You don’t wander into a joint dubbed “Beer Bellies” and expect white tablecloths, overpriced charcuterie and stuffy service.
Beer Bellies doesn’t claim to be anything other than what it is, and I’ll give them some credit for that. Formerly located at the old Shuckin’ Shack downtown on Market near Front, the New Orleans-inspired dive is known for their boozy Sunday brunch, golden-fried seafood and proper beignets. The interior is practically untouched from the previous restaurant, but the coastal bar vibe works well in the space.
I visited Beer Bellies when they opened their doors last year and though I wasn’t completely blown away, I also wasn’t terribly disappointed. While skimming some of their recent reviews online, I discovered they had grown quite a following. People seem to dig the food, so I thought I’d give it another go. Plus, I like cold beer and fried things on random weekdays.
I popped in on a fairly quiet Monday evening, and my husband and I practically had the bar to ourselves. The waitress raved about the Southern-fried wings and suggested ordering them naked with Buffalo and sweet chili sauce married together on the side. I typically trail wings back and forth between ranch and bleu cheese, so the recommendation of combining two sauces got my attention. I also liked how our server was diligent enough to converse, rather than just provide bare minimum chit-chat and go text in the corner.
Each wing was covered in a thick, crunchy coating but remained really juicy on the inside. The sauce was spicy, tart and sweet. Next time I’ll opt for them tossed in the clever combo, for sure. No big frills with this dish—just peppery, breaded bites that went nicely with a cold beer or four.
The burgers seemed to get the most praise out of the bunch, so we decided to go halfsies on the Double Barrel (sans BBQ sauce). The loaded handheld was stacked with sweet Applewood bacon, creamy slaw, tomato, pickles, onion, and aioli. There were enough saucy condiments so the house sweet BBQ sauce seemed a little redundant. The tart pickles and creamy slaw balanced the meaty patty, a touch overdone for medium-rare in my opinion. The burger was a solid portion of satisfaction, but had the Angus beef been taken off the flattop about a minute sooner, it may have blown my socks off. Well-seasoned crinkle fries are hard to beat. Well-played, BB.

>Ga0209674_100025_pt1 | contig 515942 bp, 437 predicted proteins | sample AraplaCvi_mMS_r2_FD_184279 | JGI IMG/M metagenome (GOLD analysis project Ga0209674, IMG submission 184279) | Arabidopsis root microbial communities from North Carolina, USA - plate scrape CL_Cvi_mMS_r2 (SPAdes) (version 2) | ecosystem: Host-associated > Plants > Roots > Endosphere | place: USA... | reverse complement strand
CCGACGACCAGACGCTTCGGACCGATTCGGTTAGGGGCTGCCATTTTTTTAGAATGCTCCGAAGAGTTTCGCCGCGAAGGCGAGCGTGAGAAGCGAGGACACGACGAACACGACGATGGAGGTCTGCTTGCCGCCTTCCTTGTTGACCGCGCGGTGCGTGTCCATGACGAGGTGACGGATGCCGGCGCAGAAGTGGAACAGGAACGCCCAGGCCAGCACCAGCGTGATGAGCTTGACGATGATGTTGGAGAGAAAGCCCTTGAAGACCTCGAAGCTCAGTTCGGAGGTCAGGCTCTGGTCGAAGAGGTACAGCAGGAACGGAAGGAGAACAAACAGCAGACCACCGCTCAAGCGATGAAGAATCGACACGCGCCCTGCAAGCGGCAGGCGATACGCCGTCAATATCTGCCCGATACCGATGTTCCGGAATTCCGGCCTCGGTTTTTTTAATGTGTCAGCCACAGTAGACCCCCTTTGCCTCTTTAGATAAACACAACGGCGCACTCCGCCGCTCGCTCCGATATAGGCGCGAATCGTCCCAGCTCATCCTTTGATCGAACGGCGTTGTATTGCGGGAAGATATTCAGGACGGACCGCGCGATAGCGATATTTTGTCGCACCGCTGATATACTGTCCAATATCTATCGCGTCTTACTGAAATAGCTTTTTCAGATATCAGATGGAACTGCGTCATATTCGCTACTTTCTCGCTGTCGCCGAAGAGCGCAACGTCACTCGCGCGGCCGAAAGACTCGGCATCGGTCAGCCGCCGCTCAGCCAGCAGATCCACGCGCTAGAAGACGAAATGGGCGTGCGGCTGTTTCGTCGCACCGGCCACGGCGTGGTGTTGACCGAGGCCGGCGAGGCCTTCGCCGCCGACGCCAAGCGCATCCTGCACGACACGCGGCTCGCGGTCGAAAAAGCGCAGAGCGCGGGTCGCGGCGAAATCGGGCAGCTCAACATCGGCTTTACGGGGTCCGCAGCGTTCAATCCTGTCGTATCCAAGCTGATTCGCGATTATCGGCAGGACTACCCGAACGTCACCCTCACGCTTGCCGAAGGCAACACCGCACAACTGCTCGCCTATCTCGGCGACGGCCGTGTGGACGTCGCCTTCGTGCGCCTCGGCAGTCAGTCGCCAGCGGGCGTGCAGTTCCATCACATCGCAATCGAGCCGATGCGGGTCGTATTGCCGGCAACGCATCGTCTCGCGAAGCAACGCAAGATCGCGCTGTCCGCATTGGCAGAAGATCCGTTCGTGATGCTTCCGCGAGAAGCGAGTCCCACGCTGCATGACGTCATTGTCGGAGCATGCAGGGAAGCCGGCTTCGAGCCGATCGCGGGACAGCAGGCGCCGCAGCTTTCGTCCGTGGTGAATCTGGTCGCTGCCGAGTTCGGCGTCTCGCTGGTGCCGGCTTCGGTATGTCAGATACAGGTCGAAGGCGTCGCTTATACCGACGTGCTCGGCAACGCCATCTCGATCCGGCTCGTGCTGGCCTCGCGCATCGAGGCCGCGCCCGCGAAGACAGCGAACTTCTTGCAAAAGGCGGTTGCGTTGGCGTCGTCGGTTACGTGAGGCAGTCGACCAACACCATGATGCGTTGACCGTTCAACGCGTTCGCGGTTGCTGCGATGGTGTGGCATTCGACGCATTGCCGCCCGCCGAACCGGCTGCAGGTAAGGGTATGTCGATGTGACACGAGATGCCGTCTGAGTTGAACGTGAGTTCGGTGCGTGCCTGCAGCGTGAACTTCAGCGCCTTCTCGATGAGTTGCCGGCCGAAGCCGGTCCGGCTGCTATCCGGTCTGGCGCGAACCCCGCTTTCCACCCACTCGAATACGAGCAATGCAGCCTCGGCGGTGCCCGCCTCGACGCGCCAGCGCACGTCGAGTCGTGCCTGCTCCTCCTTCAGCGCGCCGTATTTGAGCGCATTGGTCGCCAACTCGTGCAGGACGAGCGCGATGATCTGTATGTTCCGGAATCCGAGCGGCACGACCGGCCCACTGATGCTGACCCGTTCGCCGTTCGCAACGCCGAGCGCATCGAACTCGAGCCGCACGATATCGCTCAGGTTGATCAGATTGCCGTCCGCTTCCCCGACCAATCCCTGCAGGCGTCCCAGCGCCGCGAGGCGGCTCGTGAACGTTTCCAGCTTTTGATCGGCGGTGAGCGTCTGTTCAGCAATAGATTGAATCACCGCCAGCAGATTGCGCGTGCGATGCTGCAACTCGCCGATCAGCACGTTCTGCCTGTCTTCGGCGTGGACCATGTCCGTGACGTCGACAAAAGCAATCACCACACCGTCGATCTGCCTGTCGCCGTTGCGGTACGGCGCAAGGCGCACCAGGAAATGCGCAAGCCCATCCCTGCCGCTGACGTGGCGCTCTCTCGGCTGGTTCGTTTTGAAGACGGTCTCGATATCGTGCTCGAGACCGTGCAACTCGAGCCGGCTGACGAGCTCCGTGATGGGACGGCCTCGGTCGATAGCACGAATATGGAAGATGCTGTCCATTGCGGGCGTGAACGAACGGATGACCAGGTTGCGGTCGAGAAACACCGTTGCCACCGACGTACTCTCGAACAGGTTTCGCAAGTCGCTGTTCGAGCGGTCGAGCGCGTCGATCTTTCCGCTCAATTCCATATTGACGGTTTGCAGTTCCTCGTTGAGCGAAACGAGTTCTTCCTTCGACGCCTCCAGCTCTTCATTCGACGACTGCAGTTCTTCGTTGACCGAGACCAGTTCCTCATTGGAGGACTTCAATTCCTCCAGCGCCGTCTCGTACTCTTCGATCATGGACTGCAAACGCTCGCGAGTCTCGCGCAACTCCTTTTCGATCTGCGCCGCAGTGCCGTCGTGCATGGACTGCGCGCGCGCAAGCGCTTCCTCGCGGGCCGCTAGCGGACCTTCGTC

In an attempt to try something outside of the “bar food” category, the grilled catfish was next on deck. It is a seafood restaurant, after all. Nearly all the catfish in Wilmington is local, so while it was cooked well and the flavor was fresh, simple and clean, there wasn’t much happening to make the plate overly interesting. The biggest fail was cold mashed potatoes (not lukewarm). They were buttery and salty, so there wasn’t anything wrong on that end, but cold potatoes are a little bit of a turn-off.
For my other side, I opted for a Caesar—always my go-to. The lettuce was chilled and crunchy, but the overall salad was average. At this point, I realized Beer Bellies seems to put all of their effort into certain dishes and little into others. It is definitely not the first local eatery I’ve found to take advantage of their prime location by slacking off on parts of the menu. That being said, I had family in town who stumbled into BB for brunch several weeks back when everywhere else was slammed, and they enjoyed every single bite.
Speaking of bites, anyone looking for a standout dish, welp, go no further than their beignets. Fried to order, the pillowy, golden-brown nuggets are showered in powdered sugar. The kitchen keeps it simple and they are melt-in-your-mouth good.
With such stellar online ratings, BB clearly has a handle on their crowd. They’re putting out unfussy familiar food to the masses and that seems to please customers. I just think a little extra thoughtfulness here and there would up the ante. Either way, beignets and cold brews FTW!
109 Market St.
Mon.-Thurs., 9 a.m. – 11 p.m.; Fri., 9 – 2 a.m.; Sat., 8 – 2 a.m.; Sun., 8 a.m.- 11 p.m.
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